Book Review: Asia’s World Cup Story by Aidan Williams
As it currently stands, this should be called Asia’s World Cup Factbook as it is, in truth, a work still in progress. In order for it to become a ‘story’, it has to have a narrative with plot, setting and character. Aidan Williams has done a great deal of research and he gives a list of his main sources but it is not enough just to copy and paste all the information because the whole thing lacks an overriding argument that gives it a heart. Consequently, the reader (or reviewer) stumbles from one huge swathe of statistics to another. The nearest we come to being invited to engage with the humans involved is in his account of the North Koreans’ surprisingly successful progress in 1966. Therefore one presumes much credit must go for this to Tom Dunmore for his 2009 book North Korea’s Fairytale in the 1966 World Cup.
This all highlights the problem with self-publishing an e-book and Smashwords.com are seemingly happy to collaborate with him but there is not the quality control that a publishing house and editorial process should offer. The writer should not be totally disheartened, however, as there is undoubtedly something interesting about the fitful rise of Asian countries on the world stage. It is what FIFA would like to see, particularly as there has been such a surge of interest throughout Asia in the leading European club sides. It is also what he tantalisingly alludes to in his Preface, which it is worth quoting at some length for what he claims he is going to tell about but never does –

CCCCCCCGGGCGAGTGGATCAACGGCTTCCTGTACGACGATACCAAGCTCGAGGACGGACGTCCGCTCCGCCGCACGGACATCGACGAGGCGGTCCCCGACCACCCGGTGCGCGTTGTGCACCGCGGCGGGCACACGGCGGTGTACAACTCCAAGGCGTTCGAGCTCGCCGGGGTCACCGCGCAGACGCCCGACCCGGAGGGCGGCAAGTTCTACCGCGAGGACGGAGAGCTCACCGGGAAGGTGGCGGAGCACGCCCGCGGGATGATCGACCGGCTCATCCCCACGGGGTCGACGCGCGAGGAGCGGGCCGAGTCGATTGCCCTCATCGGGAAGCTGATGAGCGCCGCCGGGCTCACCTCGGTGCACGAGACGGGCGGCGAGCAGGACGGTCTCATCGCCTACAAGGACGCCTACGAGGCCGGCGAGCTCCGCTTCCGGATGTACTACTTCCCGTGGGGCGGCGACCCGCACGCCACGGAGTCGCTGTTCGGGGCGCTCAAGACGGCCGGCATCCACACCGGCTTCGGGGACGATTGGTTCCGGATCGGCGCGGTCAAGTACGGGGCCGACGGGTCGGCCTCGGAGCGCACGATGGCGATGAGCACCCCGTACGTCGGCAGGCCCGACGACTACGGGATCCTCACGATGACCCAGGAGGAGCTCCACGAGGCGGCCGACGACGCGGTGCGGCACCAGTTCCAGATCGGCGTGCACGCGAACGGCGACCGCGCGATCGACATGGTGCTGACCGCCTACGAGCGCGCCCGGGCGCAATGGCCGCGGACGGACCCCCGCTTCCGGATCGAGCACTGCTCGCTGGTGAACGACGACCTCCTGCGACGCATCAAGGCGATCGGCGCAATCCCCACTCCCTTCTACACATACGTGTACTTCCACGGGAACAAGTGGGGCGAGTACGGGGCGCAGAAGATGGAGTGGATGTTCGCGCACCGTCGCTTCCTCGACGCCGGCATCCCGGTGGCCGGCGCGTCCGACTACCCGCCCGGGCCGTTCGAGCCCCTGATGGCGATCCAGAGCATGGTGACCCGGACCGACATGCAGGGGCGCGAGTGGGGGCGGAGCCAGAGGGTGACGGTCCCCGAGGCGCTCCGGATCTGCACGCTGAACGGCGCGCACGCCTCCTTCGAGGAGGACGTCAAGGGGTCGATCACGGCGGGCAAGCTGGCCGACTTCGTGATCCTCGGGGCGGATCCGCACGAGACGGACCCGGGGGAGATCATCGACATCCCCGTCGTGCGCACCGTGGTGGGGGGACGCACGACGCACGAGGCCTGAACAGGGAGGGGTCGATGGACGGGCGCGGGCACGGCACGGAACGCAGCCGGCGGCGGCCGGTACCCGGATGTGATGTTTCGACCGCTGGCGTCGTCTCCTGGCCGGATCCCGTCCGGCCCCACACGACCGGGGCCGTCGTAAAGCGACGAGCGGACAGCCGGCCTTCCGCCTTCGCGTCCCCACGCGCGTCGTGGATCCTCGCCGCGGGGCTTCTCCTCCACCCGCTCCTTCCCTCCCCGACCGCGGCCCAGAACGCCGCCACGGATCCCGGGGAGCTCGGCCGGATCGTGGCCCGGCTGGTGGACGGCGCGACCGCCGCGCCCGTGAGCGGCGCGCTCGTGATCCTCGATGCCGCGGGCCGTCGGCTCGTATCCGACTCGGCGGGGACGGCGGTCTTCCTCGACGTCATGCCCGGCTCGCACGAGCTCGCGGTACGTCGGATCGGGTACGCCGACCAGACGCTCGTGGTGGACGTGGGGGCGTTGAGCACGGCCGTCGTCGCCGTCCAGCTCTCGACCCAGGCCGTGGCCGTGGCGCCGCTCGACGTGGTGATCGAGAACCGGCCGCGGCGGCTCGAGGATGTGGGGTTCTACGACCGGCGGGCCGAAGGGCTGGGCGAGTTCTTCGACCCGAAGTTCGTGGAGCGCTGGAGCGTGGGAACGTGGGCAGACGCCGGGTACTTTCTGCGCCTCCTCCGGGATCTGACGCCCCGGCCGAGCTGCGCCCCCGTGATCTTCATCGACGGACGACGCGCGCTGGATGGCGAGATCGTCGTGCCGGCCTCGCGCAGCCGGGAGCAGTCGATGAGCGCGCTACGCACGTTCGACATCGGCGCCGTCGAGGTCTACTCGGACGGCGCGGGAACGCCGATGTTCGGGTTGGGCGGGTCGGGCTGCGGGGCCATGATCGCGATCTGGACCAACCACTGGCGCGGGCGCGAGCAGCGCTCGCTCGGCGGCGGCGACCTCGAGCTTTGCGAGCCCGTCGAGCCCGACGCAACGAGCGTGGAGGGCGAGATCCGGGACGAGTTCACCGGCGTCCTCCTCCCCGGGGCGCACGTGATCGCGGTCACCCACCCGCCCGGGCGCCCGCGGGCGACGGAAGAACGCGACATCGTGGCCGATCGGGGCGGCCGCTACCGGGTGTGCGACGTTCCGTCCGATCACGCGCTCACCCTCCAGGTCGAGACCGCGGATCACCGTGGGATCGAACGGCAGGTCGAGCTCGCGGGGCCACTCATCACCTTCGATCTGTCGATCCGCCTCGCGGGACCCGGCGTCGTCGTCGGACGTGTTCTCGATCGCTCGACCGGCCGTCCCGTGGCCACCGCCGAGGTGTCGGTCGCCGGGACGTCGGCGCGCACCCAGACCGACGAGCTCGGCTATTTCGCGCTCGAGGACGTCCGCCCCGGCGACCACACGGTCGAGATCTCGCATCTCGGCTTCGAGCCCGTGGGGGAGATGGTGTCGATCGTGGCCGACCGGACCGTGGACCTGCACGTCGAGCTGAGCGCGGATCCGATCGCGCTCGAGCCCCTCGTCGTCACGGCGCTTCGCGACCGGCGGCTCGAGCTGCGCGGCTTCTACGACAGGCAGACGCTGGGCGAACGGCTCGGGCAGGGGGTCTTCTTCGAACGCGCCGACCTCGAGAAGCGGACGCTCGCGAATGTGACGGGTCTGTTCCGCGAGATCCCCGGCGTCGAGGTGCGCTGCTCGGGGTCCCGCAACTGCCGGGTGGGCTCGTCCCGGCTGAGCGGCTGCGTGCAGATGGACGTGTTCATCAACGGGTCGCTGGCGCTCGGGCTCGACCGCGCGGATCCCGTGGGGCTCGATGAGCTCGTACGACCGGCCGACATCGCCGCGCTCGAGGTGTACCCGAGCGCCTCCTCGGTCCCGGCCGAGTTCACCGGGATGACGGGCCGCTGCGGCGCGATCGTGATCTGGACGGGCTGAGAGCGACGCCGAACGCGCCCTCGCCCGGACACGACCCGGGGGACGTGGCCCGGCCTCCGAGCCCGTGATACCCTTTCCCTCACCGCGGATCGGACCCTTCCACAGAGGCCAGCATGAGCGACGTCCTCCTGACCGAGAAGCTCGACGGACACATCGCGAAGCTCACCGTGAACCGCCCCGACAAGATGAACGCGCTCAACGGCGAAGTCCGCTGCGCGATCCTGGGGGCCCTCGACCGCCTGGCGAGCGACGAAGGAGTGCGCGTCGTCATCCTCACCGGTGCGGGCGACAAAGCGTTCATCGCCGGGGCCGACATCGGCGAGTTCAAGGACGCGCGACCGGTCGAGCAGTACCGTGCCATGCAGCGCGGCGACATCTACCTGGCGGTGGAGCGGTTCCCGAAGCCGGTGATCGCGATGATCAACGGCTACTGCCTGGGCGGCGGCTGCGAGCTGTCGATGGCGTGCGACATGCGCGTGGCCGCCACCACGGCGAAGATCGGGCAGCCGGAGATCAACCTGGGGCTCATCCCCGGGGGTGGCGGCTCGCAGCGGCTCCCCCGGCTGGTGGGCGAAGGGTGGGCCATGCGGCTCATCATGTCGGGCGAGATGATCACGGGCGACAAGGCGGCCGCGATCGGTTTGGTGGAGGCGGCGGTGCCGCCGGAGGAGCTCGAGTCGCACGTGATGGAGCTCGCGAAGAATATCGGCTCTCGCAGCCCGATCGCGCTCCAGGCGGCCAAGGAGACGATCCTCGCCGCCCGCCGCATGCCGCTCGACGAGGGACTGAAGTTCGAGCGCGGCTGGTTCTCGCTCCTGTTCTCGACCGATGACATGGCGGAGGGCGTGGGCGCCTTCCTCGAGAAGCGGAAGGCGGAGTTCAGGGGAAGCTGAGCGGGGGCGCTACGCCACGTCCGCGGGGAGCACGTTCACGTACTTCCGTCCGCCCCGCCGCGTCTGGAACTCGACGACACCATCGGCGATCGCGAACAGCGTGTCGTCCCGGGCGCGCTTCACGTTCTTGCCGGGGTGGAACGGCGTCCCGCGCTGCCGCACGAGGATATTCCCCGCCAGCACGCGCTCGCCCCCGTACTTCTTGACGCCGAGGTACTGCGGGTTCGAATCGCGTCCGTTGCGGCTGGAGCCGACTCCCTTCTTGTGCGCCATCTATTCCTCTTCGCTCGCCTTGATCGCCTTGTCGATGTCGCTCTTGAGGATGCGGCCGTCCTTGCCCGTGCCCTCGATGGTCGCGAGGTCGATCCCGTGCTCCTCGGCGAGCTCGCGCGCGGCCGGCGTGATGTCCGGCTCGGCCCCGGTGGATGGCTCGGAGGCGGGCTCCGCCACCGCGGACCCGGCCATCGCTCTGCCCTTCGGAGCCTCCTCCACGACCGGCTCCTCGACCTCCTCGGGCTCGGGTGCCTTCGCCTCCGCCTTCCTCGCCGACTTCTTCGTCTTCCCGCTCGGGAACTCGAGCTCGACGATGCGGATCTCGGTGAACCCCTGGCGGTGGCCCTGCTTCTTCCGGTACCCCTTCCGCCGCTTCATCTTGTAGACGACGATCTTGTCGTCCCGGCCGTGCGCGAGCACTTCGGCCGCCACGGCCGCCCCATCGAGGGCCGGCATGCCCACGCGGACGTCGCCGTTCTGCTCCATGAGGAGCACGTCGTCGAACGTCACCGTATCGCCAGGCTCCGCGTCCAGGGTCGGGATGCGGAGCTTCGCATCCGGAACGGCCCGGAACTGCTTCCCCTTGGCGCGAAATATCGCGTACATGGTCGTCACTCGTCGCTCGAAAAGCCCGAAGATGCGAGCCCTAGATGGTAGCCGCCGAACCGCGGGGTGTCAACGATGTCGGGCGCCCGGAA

“Asia’s World Cup story is a tale of withdrawals, under-representation and political arguments. A tale of recurrent lows and unforgettable, if infrequent, highs. A continent that was for years mocked for its footballing incompetence on the rare occasions an Asian nation was allowed to take part in the World Cup. A continent that was effectively excluded from the World Cup for several years by an insular world governing body, and the superiority of the established world footballing order.
This is the never dull, often controversial tale of the geographically flexible Asian zone nations’ travails in the FIFA World Cup.”
The rest of the Preface continues in a similar manner and then the reader turns to the ‘story’, only the writer has become overwhelmed by the sheer number of facts he is trying to fit in and the promise is never fulfilled. A final puzzlement is the timing of the book, e-published in 2014 but missing Asia’s contribution to the most recent World Cup in Brazil so automatically out-of-date. The sense of anti-climax is added to by the fact that there has been little of real note from an Asian perspective since 2002 when Korea and Japan were co-hosts.
Already time for a through revision? Having done the spadework, now the real craft of an author should begin.